Christianity Today has a fascinating story up about the recent growth of Christianity, particularly the evangelical and pentecostal kinds, in France. The story entertainingly relates tales of new receptiveness to street evangelism, significant increases in sales of the Bible, and the founding of new churches.
But the most entertaining part of the article is an upside down account of a father being disappointed in his daughter:
Religious conversions still befuddle the French. David Brown, the head of the French equivalent of InterVarsity, University Bible Groups, told me about one girl's experience. Her father is a militant left-wing activist; he and his wife are separated. When he found out that his daughter joined Brown's church and left with the youth group for a weekend in Normandy, he became enraged and came to see Brown. These were his words: "Here I thought that she was just going off for a weekend with a new boyfriend! But then I find out it was to read the Bible!"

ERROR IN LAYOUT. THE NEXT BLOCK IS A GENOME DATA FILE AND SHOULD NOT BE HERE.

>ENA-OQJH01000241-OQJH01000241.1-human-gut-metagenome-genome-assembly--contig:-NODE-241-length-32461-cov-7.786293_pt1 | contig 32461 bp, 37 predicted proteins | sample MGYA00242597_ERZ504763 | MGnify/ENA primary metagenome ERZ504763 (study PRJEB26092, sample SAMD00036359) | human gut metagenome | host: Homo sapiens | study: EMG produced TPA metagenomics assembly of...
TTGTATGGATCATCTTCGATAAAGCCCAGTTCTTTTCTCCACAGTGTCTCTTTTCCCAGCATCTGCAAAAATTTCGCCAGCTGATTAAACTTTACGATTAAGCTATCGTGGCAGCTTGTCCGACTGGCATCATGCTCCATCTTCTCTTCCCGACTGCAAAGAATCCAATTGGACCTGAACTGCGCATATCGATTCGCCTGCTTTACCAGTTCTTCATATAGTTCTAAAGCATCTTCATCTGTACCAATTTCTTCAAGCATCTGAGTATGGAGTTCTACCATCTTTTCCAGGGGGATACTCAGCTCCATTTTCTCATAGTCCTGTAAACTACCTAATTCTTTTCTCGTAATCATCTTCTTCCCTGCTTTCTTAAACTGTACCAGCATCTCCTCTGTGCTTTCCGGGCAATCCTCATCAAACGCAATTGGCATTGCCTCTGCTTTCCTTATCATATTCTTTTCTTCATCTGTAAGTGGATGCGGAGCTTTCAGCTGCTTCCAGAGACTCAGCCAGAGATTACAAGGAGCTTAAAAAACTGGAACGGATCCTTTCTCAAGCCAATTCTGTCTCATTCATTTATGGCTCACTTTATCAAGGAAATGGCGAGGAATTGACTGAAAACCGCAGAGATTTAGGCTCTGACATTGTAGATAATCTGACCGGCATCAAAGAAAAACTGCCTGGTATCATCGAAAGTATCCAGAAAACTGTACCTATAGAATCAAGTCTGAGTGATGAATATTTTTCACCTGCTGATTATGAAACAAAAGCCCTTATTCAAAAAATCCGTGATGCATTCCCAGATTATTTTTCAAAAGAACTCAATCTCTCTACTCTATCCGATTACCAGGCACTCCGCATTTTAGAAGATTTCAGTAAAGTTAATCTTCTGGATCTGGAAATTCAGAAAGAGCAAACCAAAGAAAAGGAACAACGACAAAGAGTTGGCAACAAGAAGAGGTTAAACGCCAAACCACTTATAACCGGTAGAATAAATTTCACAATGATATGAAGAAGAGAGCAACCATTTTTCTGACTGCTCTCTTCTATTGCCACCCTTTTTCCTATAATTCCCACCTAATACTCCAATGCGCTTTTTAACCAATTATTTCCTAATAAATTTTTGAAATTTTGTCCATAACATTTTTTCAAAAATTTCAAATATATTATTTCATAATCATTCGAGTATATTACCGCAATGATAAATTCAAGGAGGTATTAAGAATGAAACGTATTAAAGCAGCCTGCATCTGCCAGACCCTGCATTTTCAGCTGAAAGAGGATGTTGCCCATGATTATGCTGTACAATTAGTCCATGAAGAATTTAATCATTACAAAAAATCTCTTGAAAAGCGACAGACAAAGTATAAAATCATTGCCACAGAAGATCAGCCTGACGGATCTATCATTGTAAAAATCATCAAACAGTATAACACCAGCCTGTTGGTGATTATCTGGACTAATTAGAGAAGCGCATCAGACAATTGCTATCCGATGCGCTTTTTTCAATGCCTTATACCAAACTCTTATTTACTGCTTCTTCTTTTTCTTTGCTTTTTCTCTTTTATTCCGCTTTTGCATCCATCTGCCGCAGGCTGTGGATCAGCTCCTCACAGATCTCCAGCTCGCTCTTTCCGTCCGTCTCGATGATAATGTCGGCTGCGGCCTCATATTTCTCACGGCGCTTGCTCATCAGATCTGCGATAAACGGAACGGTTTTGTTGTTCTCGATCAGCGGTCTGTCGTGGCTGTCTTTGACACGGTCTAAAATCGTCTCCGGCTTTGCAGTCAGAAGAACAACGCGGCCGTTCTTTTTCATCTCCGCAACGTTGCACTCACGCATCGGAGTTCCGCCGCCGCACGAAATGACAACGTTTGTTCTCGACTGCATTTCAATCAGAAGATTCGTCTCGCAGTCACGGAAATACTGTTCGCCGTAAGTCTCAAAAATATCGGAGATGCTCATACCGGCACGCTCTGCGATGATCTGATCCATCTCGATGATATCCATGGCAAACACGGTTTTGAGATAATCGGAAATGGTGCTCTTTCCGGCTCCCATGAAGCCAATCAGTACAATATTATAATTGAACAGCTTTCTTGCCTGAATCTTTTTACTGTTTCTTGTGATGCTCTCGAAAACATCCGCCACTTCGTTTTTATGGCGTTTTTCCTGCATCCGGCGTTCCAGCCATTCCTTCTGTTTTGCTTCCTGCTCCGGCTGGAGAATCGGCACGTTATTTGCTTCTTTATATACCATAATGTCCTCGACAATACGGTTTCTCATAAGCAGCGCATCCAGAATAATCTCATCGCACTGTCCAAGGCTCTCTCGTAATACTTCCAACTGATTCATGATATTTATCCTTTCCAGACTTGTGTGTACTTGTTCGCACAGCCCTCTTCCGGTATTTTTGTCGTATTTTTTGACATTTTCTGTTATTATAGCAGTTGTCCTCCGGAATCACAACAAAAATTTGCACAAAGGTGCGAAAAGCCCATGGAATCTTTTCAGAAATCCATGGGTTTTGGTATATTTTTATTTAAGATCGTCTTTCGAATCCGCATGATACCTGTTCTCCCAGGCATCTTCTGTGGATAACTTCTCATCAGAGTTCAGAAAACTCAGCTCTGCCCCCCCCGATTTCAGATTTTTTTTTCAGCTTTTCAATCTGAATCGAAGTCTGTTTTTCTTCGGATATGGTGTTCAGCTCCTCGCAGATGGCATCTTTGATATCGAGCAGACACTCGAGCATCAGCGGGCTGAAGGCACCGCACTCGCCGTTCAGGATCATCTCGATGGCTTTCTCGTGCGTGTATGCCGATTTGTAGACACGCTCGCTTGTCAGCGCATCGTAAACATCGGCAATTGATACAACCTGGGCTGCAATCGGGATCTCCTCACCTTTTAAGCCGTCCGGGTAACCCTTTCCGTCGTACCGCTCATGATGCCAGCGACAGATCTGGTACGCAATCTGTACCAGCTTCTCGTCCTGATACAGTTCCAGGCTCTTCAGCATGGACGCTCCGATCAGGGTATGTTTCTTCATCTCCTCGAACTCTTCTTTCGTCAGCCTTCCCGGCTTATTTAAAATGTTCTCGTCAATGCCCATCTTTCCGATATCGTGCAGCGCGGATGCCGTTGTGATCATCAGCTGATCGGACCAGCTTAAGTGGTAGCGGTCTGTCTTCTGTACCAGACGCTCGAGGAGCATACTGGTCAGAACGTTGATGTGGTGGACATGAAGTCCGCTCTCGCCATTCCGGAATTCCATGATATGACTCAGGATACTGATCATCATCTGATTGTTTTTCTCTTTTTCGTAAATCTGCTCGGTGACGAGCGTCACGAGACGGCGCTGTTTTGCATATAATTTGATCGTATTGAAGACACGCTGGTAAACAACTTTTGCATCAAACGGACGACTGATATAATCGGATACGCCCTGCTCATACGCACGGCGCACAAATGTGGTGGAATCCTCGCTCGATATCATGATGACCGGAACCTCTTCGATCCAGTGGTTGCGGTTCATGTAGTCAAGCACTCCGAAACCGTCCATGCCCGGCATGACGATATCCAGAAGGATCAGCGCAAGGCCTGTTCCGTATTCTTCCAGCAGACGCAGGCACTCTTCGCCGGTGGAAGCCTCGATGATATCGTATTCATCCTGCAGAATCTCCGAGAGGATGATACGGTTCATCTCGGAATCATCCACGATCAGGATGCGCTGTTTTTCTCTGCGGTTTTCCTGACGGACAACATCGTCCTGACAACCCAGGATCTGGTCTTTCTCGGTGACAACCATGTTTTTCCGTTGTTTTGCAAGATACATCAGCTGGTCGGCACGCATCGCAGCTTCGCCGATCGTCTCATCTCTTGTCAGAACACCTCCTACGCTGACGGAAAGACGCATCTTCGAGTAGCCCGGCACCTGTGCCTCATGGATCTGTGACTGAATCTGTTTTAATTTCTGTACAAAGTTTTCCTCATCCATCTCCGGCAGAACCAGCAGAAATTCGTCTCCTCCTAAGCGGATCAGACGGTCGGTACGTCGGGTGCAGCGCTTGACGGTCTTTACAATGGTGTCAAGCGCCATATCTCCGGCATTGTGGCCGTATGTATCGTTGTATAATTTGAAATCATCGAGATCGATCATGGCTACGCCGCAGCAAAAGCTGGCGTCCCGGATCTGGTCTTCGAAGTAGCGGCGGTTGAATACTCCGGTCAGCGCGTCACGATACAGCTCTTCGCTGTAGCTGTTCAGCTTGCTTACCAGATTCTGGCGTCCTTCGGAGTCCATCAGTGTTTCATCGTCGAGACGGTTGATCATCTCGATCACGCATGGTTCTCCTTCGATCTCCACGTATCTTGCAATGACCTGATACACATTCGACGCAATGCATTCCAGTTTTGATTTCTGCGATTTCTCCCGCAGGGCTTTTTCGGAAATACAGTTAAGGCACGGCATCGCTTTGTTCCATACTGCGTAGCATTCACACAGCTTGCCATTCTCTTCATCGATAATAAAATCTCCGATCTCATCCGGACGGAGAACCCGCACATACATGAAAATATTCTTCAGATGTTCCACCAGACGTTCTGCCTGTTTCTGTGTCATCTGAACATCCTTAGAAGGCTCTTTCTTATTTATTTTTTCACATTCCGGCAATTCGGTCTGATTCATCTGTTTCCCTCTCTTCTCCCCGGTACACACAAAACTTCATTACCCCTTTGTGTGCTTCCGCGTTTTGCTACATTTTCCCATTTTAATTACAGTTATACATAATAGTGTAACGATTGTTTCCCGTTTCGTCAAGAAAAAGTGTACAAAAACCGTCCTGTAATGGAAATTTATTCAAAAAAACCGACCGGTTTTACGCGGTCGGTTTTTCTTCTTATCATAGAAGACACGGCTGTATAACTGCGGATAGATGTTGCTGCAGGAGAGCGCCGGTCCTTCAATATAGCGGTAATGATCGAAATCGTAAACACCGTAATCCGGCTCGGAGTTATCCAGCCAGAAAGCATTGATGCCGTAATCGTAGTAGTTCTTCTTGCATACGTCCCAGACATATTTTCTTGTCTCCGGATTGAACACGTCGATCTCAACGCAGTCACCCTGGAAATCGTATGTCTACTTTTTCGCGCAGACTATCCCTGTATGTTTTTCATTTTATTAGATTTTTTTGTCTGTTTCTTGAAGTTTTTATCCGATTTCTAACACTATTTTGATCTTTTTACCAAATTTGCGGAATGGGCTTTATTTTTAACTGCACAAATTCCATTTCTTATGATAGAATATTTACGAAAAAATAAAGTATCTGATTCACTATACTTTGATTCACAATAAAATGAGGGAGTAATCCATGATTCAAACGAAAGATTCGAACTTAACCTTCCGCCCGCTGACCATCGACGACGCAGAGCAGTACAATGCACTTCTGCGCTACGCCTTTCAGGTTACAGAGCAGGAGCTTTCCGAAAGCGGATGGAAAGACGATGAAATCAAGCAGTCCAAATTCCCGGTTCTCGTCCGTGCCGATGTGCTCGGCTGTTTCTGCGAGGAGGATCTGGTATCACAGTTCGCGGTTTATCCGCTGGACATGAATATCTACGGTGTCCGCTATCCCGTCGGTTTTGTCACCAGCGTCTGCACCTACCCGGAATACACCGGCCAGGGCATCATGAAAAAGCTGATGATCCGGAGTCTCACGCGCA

"To go off with a new boyfriend is no problem," Brown says, "but to read the Bible is unacceptable." The father was also concerned that his daughter had become too religious. "I'll prove it to you," he told Brown. "She's got a Bible by her bedside!"
Brown says, "A lot of French people think like him."
Oh, those crazy, mixed up young people!!!